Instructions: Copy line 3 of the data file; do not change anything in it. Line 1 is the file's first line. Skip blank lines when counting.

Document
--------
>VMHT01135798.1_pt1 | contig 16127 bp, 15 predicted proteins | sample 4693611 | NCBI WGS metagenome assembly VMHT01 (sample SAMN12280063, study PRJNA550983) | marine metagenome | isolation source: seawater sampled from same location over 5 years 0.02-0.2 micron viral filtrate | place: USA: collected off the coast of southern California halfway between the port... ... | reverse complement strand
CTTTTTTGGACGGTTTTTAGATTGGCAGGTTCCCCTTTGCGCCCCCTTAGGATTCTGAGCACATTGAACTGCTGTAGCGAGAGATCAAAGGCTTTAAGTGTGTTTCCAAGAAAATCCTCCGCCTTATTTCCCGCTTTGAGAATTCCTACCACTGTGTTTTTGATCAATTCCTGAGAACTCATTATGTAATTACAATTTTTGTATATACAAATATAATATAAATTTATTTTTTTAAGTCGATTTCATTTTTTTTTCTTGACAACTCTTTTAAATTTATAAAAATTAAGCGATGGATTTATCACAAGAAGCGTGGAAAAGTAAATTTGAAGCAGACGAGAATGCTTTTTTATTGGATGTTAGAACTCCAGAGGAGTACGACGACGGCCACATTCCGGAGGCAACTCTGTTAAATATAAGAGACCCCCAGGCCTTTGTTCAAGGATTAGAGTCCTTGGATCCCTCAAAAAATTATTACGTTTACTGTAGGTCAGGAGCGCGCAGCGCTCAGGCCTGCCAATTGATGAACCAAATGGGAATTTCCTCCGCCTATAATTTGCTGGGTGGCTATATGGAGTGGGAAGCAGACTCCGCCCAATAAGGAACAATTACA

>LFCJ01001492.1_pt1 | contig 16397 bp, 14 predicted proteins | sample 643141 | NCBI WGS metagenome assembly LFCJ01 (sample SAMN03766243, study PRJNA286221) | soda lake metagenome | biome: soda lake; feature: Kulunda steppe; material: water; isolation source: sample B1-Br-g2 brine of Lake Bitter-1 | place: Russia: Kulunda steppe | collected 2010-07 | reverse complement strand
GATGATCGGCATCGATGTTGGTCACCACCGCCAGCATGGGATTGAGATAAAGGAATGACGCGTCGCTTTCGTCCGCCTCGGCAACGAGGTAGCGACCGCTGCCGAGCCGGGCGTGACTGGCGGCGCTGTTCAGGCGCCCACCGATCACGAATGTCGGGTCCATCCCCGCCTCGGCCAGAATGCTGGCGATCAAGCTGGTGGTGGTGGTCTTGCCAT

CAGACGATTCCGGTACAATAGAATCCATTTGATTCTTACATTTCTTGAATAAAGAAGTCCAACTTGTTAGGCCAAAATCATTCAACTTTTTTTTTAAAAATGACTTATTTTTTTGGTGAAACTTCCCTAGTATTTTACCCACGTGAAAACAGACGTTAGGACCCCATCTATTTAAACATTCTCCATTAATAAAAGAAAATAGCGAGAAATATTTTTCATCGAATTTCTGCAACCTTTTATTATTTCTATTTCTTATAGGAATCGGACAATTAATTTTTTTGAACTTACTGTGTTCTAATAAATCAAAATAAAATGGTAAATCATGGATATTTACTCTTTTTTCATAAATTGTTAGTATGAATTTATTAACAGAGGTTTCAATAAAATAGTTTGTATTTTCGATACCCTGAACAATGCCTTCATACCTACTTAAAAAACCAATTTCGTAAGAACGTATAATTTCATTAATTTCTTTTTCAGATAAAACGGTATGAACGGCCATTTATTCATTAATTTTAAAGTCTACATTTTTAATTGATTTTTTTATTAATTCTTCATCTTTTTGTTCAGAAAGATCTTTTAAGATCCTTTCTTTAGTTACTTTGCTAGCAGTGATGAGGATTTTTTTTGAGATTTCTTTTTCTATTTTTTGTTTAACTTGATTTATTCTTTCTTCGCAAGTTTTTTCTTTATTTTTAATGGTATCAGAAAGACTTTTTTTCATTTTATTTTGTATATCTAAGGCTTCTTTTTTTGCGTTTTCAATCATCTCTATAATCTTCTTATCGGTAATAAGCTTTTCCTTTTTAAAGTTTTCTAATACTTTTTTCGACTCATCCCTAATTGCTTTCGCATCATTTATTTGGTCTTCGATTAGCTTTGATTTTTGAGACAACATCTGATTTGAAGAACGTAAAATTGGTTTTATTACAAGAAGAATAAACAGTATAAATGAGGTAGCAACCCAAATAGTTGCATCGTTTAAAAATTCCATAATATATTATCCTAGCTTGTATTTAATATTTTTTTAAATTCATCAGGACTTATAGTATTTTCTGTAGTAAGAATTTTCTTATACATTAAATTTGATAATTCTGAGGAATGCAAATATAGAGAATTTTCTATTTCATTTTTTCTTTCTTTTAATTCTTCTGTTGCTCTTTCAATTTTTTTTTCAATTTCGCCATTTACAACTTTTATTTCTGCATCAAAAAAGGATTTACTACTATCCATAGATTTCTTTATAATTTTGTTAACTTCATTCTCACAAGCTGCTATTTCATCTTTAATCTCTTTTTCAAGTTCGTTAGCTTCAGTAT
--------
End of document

>LFCJ01001492.1_pt1 | contig 16397 bp, 14 predicted proteins | sample 643141 | NCBI WGS metagenome assembly LFCJ01 (sample SAMN03766243, study PRJNA286221) | soda lake metagenome | biome: soda lake; feature: Kulunda steppe; material: water; isolation source: sample B1-Br-g2 brine of Lake Bitter-1 | place: Russia: Kulunda steppe | collected 2010-07 | reverse complement strand